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Who is the current president of the Catalan government? Up until fairly recently, there was a perfectly clear answer to that question, namely - head of the centre-right 'Together for Catalonia' party (JxCat) Quim Torra. But this week, after the region's parliament decided to uphold a provisional ruling by the Spanish Supreme Court that strips Torra of his role as a regional MP, the answer is not so clear.
Although Torra's alleged "offence" was innocuous in itself (he failed to remove pro-independence banners from Barcelona's streets during electoral campaigning last March), his position as Catalan president has become untenable. A leader can't lead if there's legitimate doubt over whether he or she actually is a leader.
The ambiguity surrounding Torra's status is mainly owed to the fact that several institutions have been or are still involved in the legal process, from the Catalan High Court and Spain's National Electoral Board (which instructed Torra to take down the banners in March 2019) to the Spanish Supreme Court and, most recently, the Catalan parliament. Bizarrely, the latter's decision to uphold the Supreme Court's ruling doesn't necessarily mean that Torra has to step down as Catalan president. According to the country's highest court, which has yet to give its definitive ruling on Torra's appeal, that's up to the Catalan parliament.
Yet the reaction of the regional congress to Torra's defiant speech this week - in which he refused to give up his seat and announced a regional election, likely to be held in the spring - shows a crippling lack of unity, especially within the pro-independence coalition government. Last weekend, meetings between the Catalan Republican Left, JxCat and other, smaller, pro-independence groups that support their coalition, failed to result in agreement about how to proceed. The opposition, in the form of the conservative Popular Party and centrist Ciudadanos, has already stated that it no longer recognises Torra as the president of Catalonia.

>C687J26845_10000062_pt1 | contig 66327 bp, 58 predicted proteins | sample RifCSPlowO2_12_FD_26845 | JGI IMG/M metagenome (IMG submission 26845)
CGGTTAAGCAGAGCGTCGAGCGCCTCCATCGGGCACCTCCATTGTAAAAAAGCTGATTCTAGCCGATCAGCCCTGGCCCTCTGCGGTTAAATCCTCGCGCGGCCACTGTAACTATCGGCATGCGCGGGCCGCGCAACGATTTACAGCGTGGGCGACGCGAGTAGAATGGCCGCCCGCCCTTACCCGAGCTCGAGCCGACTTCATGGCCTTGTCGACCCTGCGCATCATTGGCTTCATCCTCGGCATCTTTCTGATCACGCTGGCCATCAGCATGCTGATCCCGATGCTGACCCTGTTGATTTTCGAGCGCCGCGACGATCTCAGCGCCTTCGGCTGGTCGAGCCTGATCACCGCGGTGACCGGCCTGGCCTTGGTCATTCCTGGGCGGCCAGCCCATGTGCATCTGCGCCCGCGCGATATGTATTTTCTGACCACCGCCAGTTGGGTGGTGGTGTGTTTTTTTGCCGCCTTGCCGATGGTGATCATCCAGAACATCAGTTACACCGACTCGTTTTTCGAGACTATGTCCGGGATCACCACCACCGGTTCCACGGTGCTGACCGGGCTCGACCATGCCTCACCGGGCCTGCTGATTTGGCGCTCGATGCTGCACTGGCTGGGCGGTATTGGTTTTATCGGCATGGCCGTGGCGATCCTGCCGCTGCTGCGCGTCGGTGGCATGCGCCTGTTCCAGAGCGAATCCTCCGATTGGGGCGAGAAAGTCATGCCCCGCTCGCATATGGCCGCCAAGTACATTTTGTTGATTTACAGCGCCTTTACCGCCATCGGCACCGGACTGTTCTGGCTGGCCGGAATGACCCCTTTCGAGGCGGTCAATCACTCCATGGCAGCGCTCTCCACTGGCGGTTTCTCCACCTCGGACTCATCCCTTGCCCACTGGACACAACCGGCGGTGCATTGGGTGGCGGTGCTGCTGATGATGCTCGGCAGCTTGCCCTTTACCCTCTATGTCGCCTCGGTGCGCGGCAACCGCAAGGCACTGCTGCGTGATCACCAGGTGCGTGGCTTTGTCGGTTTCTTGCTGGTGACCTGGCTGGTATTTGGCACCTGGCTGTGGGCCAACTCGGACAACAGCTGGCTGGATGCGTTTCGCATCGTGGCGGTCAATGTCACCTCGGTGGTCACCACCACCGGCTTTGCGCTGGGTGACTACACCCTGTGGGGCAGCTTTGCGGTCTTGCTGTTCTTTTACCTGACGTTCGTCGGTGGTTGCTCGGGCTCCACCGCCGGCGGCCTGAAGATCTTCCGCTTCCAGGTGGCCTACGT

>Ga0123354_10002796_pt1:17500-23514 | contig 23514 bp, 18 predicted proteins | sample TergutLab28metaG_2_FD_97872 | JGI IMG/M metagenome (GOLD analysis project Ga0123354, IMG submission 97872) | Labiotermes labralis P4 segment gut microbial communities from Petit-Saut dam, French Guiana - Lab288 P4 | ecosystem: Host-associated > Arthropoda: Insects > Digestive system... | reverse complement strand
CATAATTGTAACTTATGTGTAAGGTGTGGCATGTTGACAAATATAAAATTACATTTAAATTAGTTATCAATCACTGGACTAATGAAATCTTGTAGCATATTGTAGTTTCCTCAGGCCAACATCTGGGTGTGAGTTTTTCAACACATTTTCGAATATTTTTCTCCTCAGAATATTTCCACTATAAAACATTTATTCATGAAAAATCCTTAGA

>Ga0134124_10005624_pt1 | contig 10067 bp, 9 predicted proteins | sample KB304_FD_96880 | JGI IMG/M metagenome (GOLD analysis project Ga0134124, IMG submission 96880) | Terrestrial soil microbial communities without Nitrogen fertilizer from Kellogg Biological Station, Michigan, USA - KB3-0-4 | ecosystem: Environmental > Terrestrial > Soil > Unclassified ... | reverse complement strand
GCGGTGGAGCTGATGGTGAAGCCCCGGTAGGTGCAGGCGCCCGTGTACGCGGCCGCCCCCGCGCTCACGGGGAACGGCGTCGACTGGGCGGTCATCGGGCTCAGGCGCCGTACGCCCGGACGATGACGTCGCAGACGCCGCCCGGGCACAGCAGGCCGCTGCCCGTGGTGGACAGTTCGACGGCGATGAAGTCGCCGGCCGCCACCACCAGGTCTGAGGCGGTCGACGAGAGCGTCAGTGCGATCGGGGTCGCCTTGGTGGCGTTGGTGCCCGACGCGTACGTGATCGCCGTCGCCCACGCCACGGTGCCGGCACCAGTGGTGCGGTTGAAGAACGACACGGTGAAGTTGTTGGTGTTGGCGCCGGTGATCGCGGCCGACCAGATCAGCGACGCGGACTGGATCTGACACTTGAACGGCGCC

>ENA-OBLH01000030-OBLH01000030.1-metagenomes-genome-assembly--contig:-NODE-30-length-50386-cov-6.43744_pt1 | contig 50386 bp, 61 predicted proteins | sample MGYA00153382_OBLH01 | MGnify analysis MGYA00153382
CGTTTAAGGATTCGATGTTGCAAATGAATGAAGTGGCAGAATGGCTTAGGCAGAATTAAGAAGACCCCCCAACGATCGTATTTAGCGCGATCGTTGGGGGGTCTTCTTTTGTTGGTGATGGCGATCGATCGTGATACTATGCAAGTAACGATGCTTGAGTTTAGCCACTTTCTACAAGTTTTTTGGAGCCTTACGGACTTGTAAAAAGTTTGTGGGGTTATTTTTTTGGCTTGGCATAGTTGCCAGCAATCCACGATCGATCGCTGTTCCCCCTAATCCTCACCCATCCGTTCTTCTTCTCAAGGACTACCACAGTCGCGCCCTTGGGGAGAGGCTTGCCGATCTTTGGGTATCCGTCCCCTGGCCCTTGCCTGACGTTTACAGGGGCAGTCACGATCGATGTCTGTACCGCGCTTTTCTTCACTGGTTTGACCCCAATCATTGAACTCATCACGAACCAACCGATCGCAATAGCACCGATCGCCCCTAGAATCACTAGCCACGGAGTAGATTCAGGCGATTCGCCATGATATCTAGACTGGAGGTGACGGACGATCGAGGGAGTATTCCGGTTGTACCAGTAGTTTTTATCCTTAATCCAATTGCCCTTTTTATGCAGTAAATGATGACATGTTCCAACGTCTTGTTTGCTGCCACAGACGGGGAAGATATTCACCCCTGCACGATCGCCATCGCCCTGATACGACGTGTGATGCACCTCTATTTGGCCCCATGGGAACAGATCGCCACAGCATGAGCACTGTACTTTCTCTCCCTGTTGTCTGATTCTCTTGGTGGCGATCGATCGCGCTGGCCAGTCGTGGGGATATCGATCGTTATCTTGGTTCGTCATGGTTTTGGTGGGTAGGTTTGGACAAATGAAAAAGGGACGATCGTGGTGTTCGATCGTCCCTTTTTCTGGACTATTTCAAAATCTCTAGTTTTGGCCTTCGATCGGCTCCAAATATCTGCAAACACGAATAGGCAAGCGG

It is unfortunate that, in a supposedly healthy democracy, a politician can be penalised for failing to remove street banners expressing a political ideology. However, the resulting confusion over Torra's status has seriously weakened his claim to power in Catalonia. He's right to call a snap election to try to restore unity, but it's uncertain whether pro-independence parties will be victorious again: recent polls show that around 43.7% of Catalans want the region to be an independent state, down from 48.7% in October 2017, when the Catalan parliament held an illegal referendum on secession.
It's starting to look like Torra will be yet another casualty of what his predecessor Carles Puigdemont called the "electric chair" of the Catalan presidency, as indeed was Puigdemont's predecessor Artur Mas. Given the uncertainty surrounding Torra's future, perhaps it's time for the Catalan parliament to find someone else who's willing to be strapped in.